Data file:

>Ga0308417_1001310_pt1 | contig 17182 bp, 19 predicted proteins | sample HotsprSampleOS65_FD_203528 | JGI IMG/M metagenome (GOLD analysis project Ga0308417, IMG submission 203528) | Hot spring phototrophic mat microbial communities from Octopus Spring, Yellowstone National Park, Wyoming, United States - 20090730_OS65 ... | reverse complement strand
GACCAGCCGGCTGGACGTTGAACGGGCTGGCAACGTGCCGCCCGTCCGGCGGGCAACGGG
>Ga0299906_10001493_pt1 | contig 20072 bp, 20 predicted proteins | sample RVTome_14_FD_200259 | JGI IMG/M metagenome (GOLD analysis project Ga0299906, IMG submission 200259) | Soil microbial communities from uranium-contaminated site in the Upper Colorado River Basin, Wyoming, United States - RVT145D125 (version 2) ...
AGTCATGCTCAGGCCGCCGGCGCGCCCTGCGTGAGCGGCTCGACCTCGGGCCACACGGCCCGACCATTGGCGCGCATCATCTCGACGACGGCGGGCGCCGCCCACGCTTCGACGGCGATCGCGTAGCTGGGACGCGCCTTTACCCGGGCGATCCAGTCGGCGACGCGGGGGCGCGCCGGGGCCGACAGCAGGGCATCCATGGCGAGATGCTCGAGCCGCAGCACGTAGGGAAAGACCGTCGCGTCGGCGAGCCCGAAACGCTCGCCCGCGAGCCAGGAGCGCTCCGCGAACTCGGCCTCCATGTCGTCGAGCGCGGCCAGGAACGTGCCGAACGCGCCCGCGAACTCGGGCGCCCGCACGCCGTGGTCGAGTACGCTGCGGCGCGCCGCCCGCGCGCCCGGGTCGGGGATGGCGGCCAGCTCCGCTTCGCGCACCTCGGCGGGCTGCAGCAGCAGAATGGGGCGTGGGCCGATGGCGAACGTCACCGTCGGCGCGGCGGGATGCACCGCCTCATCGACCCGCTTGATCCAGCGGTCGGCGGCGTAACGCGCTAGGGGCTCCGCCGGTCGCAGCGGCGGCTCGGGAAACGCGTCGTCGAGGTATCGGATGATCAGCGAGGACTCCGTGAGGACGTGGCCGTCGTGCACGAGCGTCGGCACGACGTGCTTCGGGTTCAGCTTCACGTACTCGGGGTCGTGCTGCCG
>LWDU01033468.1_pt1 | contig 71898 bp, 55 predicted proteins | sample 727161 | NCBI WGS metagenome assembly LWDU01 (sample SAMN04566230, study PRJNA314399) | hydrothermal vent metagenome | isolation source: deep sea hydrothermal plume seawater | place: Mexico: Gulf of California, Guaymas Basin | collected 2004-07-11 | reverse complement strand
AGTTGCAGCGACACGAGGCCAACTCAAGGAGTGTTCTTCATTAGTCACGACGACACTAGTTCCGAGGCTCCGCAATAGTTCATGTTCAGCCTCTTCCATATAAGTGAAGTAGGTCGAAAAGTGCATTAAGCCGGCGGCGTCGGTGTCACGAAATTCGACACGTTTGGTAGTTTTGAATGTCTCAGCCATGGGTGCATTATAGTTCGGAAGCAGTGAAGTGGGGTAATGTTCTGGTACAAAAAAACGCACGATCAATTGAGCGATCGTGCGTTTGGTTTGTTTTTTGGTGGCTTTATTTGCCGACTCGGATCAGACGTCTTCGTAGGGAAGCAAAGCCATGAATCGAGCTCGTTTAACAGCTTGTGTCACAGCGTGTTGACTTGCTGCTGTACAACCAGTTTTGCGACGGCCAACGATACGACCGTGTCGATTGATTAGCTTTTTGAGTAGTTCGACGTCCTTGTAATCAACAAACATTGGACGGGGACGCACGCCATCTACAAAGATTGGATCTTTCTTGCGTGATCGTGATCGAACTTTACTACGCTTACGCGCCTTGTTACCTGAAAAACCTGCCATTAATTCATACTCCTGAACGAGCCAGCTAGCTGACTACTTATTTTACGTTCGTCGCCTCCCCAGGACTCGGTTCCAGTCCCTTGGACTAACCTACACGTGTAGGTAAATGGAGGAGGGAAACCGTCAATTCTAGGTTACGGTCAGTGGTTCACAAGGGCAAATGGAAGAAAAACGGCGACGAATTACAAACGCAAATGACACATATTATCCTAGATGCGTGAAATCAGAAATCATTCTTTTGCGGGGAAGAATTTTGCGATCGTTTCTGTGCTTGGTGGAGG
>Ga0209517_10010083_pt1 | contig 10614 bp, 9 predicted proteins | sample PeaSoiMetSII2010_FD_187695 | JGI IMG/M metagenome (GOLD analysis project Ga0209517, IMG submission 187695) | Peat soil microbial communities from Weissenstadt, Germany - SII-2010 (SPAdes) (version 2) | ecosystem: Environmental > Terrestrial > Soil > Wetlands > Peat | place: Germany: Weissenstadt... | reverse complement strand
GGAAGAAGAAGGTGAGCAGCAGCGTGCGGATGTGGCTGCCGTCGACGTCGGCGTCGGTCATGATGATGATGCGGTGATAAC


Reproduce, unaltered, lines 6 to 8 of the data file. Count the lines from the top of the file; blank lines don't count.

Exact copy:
AGTTGCAGCGACACGAGGCCAACTCAAGGAGTGTTCTTCATTAGTCACGACGACACTAGTTCCGAGGCTCCGCAATAGTTCATGTTCAGCCTCTTCCATATAAGTGAAGTAGGTCGAAAAGTGCATTAAGCCGGCGGCGTCGGTGTCACGAAATTCGACACGTTTGGTAGTTTTGAATGTCTCAGCCATGGGTGCATTATAGTTCGGAAGCAGTGAAGTGGGGTAATGTTCTGGTACAAAAAAACGCACGATCAATTGAGCGATCGTGCGTTTGGTTTGTTTTTTGGTGGCTTTATTTGCCGACTCGGATCAGACGTCTTCGTAGGGAAGCAAAGCCATGAATCGAGCTCGTTTAACAGCTTGTGTCACAGCGTGTTGACTTGCTGCTGTACAACCAGTTTTGCGACGGCCAACGATACGACCGTGTCGATTGATTAGCTTTTTGAGTAGTTCGACGTCCTTGTAATCAACAAACATTGGACGGGGACGCACGCCATCTACAAAGATTGGATCTTTCTTGCGTGATCGTGATCGAACTTTACTACGCTTACGCGCCTTGTTACCTGAAAAACCTGCCATTAATTCATACTCCTGAACGAGCCAGCTAGCTGACTACTTATTTTACGTTCGTCGCCTCCCCAGGACTCGGTTCCAGTCCCTTGGACTAACCTACACGTGTAGGTAAATGGAGGAGGGAAACCGTCAATTCTAGGTTACGGTCAGTGGTTCACAAGGGCAAATGGAAGAAAAACGGCGACGAATTACAAACGCAAATGACACATATTATCCTAGATGCGTGAAATCAGAAATCATTCTTTTGCGGGGAAGAATTTTGCGATCGTTTCTGTGCTTGGTGGAGG
>Ga0209517_10010083_pt1 | contig 10614 bp, 9 predicted proteins | sample PeaSoiMetSII2010_FD_187695 | JGI IMG/M metagenome (GOLD analysis project Ga0209517, IMG submission 187695) | Peat soil microbial communities from Weissenstadt, Germany - SII-2010 (SPAdes) (version 2) | ecosystem: Environmental > Terrestrial > Soil > Wetlands > Peat | place: Germany: Weissenstadt... | reverse complement strand
GGAAGAAGAAGGTGAGCAGCAGCGTGCGGATGTGGCTGCCGTCGACGTCGGCGTCGGTCATGATGATGATGCGGTGATAAC